It's becoming clearer and clearer that, bar a complete diasaster, Barack Obama will become the next POTUS. Rasmussen's daily Presidential tracking poll has him up 8
against McCain. This increase in his support since last week (when they were tied) is a result of increased support for Obama amongst Democrats. The end of Clinton's campaign is helping Democratic party identifiers to coalesce around the presumptive nominee of the party. Given the current ratio of Democrats to Republicans, Obama only needs to mobilize the Democratic base to a sufficient degree and he wins.
But Lenin is not enthusiastic about the prospect
. He says that Hillary would be a bad choice for VP, which I agree with. He then says that Hillary "commanded" the white working class vote. He lists some of the "overwhelmingly white" states she won - West Virginia, Kansas, Ohio, Pennsylvania. He claims this can't be explained purely by racism (a point I'll come back to) and instead it can be explained by Clinton's "populist" economic rhetoric as opposed to Obama's "neoliberalism".
Obama won numerous poor and very white states - Alaska, Montana, Wyoming, Kansas, Montana, Oregon. Most of the states Lenin listed are a part of the "Appalachian" midwest, and populated with the "tough" descendants of Scots-Irish immigrants. They are states with a history of racial tension, arising either from the trauma of desegregation (like West Virginia) or from acrimonious economic competition in the 70's (like Ohio). These racial tensions have been exarcebated by the process of deindustrialization that took place in these states under Reagan and Clinton. This clearly hurt Obama badly in these states. In West Virginia, 19%
of white voters said they voted against Obama "partly because of his race". In Kentucky, this numer was 17%. These are the people, in other words, who openly admitted
to pollsters that they were racist. The number of racist votes is likely to be higher still. It would be a good guess to say that up to a third of Clinton votes in these states were explicitly racist - i.e against Obama because he's black - in nature. Clinton did not have play upon fear of the black peril - these people fear the black peril constantly, instinctially - it's what consumed their parents' lives and it's what consumes their own lives.
In a state like Montana, which has an African-American population of 0.5%, situated a way up in the north, the ripples from civil rights and deindustrialization never really made an impact. Obama won this state, filled with its non-latte drinking, quite poor white folks, by sixteen percentage points. Therefore, it was not the "whiteness" or the "working class" nature of states that made them favour of Clinton, it was a combination of poverty and decline and a history of racial tension and racism.
Lenin also claims that Obama is a "neoliberal" candidate. I'm not entirely sure what this means with Lenin. In a discussion in his comments board some time ago, he claimed that the SNP government in Scotland that has recently scrapped fees, reintroduced grants, ended PFI, opposed Trident, restarted social housing projects and and made moves to fund local government through an income-based tax was also "neo-liberal". His proof? They've cut corporation tax. One wonders what usefulness this term has when it covers everyone from Alex Salmond of Nicholas Sarkozy. But, let's take Lenin at his word. Is this true about Obama?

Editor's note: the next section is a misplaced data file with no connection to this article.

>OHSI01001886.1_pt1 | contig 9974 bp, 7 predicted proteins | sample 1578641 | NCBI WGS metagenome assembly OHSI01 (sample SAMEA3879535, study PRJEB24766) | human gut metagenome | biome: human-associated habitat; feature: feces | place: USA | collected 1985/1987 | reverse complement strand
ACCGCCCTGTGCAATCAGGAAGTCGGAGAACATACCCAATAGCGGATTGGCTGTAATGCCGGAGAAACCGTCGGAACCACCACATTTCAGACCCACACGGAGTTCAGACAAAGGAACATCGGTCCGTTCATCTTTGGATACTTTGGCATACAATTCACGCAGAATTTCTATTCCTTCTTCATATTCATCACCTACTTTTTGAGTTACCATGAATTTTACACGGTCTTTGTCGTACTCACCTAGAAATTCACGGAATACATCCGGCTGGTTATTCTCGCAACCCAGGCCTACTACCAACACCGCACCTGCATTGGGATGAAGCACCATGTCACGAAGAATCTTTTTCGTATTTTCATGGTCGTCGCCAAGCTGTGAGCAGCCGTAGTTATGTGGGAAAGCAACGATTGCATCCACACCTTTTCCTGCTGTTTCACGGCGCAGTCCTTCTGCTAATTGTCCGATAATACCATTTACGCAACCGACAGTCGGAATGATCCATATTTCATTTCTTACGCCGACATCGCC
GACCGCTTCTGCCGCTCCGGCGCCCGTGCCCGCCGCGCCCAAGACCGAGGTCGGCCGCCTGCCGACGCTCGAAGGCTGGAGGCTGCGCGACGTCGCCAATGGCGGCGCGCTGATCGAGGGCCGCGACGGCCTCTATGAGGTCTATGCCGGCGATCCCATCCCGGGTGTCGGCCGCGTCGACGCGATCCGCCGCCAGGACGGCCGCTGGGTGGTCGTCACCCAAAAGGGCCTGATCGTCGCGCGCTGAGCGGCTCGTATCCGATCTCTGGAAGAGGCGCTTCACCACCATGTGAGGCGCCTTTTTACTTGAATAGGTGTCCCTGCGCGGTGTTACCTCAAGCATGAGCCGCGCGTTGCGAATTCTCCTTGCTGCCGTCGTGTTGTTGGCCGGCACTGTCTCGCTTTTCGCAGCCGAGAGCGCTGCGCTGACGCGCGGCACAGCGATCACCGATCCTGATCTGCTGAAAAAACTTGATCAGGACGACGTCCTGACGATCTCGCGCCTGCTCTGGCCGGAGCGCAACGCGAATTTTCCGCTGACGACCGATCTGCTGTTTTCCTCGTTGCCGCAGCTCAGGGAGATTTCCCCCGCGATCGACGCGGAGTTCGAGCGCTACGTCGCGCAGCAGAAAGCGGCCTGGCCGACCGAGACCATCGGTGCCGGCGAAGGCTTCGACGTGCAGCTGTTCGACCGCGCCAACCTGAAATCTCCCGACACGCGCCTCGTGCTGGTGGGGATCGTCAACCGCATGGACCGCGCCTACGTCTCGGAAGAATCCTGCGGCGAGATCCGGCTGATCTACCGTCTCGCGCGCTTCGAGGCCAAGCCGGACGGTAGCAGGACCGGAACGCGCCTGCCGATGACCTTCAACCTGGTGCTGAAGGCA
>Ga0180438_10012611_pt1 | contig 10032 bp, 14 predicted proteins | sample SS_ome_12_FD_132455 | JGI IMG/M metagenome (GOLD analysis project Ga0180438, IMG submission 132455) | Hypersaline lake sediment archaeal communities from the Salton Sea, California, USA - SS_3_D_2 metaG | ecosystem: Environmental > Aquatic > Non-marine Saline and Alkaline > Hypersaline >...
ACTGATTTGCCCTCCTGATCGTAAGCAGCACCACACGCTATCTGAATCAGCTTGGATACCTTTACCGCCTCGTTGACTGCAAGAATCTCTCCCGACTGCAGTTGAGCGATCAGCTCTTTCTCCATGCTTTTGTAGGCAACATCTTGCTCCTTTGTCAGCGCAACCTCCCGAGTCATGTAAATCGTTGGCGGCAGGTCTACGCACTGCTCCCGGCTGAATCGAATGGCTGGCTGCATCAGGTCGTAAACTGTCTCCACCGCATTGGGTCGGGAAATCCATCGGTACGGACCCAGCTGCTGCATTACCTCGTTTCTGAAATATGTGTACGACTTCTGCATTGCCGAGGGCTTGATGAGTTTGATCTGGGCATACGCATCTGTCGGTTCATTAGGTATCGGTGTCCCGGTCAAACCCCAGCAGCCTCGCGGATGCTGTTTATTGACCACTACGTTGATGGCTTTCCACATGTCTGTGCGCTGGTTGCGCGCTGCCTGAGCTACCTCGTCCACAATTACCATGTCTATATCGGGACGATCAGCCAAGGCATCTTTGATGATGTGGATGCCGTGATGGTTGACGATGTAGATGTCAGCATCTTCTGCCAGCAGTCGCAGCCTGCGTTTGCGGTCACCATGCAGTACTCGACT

Well, as I said in my post a few weeks back, Obama is not a radical. He supports more tax on those earning more than $100,000 a year (this would be called "Old Labourism" here), a hike on the capital gains tax (which is not popular), he supports "taking back the department of labor for labor", raising the minimum wage, "renegotiating" NAFTA, more pay for teachers and, of course, he's ended the practice of the Democratic Party being funded by Federal Lobbyists. Lenin pointed out that Clinton supported the (John McCain) policy of freezing the federal gas tax for the summer. Obama does not and for good reason - it was and is a pointless gimmick. It would save your average American 30 cence a day. While the price of oil rockets up, any savings would likely be completely neutralized. It's a crap idea.
Lenin is right that this policy and others helped to create an "impression" that Clinton was to the left of Obama on the economy - but she wasn't. The most genuinely progressive Democratic candidate, outside of Kucinich, John Edwards endorsed Obama for a reason. The "rustbelt" trade unions like the United Mine Workers and the United Steelworkers endorsed Obama for a reason. These people couldn't afford another Clinton presidency.
Lenin says that he thinks Obama will be just as bad as Clinton (Bill) when gets into the White House. Of course, this is pure speculation. What I will say is that Obama, presuming he's elected, will almost certainly be working with a Senate and House packed with Democrats. He will be elected to euphoria around the country and a genuine feeling of popular power - even revolt. These forces will be hard to contain.